October 26, 2011
Plastic and BPA. We can’t seem to get away from it. But perhaps we should, especially if you’re pregnant. Bisphenol a (BPA) is an organic compound found in food packaging, plastic bottles, the lining of cans, baby bottles and even dental fillings. It has been around for more than 40 years and has generated safety issues in the past regarding consumer exposure. Why? Because it is an endocrine disrupter which means that it can interfere with the human body’s hormone or endocrine system. These disruptions can cause cancer, birth defects and learning disabilities. Any system in the body that’s controlled by hormones can be damaged. BPA can even mimic the body’s own hormones, specifically estrogen.
A recent article in USA Today quoted a medical study that states girls exposed to high levels of BPA before birth are at greater risk for behaviors such as anxiety, depression and hyperactivity by age 3. Boys’ behavior is not affected by exposure to BPA according to the study that states 244 Cincinnati mothers and their 3 year olds were tracked looking at behavioral problems. Mothers with high levels of BPA in their urine reported their daughter’s significant problems. Although the federal government has previously maintained that low doses of BPA were safe, the Federal Drug Administration (FDA) is now taking a closer look at the possibility of harmful effects through additional research. It is also recommending that the plastics industry stop putting BPA in infant bottles and feeding- cups. The National Institute of Health (NIH) has invested $30 million dollars to perform further research. This should give us all reason to pause.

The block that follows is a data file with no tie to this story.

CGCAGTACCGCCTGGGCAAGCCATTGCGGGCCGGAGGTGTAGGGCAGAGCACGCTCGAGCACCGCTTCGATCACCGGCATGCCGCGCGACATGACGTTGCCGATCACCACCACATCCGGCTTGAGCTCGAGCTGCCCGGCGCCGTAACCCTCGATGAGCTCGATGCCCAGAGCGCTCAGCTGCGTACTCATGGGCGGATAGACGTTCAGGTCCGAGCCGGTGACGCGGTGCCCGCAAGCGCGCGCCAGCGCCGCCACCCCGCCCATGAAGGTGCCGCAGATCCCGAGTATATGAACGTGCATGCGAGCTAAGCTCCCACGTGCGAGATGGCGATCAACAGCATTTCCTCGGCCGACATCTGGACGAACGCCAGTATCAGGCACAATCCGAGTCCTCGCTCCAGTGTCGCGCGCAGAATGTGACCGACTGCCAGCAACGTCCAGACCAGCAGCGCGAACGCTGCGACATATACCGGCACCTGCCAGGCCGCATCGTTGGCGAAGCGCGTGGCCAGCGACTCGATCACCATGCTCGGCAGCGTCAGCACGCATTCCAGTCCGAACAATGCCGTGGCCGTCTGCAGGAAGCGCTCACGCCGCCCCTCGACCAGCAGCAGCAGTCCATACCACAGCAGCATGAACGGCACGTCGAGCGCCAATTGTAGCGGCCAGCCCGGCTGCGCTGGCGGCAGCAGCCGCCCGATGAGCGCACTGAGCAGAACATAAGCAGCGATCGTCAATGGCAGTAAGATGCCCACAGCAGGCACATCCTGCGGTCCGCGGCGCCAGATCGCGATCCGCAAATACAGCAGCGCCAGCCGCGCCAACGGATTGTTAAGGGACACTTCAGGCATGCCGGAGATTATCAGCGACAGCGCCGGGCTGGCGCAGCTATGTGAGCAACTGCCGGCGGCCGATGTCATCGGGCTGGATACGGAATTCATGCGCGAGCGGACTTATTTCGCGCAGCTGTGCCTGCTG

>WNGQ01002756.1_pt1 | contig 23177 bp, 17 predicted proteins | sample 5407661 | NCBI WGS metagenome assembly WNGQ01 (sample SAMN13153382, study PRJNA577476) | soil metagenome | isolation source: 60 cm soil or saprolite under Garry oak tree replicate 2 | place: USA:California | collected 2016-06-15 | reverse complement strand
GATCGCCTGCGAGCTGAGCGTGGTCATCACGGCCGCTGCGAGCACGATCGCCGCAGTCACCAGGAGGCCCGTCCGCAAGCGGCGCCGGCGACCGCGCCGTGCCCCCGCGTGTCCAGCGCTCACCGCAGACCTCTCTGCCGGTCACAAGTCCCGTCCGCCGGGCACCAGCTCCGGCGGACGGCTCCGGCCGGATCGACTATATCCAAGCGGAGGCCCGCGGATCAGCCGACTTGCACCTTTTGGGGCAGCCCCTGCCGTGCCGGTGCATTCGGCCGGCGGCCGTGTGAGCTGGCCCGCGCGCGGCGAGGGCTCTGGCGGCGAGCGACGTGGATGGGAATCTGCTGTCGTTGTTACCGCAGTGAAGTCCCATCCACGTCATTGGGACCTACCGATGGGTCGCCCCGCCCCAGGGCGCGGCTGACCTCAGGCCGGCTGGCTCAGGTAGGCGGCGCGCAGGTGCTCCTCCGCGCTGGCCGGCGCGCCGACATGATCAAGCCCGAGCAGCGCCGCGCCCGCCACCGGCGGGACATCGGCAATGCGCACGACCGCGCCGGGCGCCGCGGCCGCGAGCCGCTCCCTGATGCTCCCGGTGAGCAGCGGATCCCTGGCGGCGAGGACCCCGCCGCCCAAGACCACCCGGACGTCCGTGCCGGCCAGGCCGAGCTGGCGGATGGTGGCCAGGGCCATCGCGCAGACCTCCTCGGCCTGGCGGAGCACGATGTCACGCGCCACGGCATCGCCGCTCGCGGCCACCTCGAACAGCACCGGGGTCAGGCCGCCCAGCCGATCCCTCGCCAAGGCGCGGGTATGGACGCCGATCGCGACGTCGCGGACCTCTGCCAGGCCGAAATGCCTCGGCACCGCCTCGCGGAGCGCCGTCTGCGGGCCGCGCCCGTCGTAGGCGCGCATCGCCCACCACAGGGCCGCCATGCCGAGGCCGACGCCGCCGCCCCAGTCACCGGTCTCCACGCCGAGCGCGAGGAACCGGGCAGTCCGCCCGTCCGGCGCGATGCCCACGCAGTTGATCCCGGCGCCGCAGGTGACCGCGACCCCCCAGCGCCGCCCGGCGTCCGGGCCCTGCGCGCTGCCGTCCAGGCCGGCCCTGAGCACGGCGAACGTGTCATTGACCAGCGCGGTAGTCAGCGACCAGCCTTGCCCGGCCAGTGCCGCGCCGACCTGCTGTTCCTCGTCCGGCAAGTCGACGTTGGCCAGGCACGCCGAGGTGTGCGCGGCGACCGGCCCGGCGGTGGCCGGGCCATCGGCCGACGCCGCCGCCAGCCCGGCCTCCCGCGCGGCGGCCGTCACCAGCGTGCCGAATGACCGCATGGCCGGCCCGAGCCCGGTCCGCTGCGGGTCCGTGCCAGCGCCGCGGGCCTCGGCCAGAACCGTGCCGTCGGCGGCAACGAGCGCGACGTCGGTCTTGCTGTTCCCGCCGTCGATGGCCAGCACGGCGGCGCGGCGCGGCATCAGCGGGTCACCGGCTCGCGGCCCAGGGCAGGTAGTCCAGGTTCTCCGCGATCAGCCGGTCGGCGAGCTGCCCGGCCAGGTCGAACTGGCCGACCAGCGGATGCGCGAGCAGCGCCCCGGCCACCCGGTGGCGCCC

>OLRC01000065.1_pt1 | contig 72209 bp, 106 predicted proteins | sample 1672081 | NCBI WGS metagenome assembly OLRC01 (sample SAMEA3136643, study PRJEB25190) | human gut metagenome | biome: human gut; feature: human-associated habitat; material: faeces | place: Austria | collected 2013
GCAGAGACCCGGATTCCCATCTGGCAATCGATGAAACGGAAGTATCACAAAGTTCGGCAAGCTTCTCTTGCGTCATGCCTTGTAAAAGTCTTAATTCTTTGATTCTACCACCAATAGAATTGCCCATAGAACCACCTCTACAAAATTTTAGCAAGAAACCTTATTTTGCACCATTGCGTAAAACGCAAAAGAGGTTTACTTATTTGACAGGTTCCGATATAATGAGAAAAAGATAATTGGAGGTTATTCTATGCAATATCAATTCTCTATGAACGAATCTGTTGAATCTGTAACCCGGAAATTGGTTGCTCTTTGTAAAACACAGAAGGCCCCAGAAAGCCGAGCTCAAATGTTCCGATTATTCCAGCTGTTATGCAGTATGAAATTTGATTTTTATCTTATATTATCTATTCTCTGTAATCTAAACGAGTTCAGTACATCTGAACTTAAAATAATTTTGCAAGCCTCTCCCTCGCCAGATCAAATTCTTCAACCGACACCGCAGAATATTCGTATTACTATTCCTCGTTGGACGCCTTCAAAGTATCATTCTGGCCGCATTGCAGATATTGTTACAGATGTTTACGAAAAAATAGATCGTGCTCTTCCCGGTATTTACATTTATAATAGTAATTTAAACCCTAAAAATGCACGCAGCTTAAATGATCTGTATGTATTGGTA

In light of the above, pregnant women should read labels carefully and avoid all products that contain BPA. In addition, according to the FDA, plastic containers have recycle codes on the bottom. In general, plastics that are marked with recycle codes 1, 2, 4, 5, and 6 are very unlikely to contain BPA. Some, but not all, plastics that are marked with recycle codes 3 or 7 may be made with BPA.
Additional information regarding BPA may be obtained at this Center for Disease Control (CDC) website http://www.cdc.gov/exposurereport/BisphenolA_FactSheet.html.
Remember, a healthy pregnancy doesn’t just happen. It takes a smart mother who knows what to do.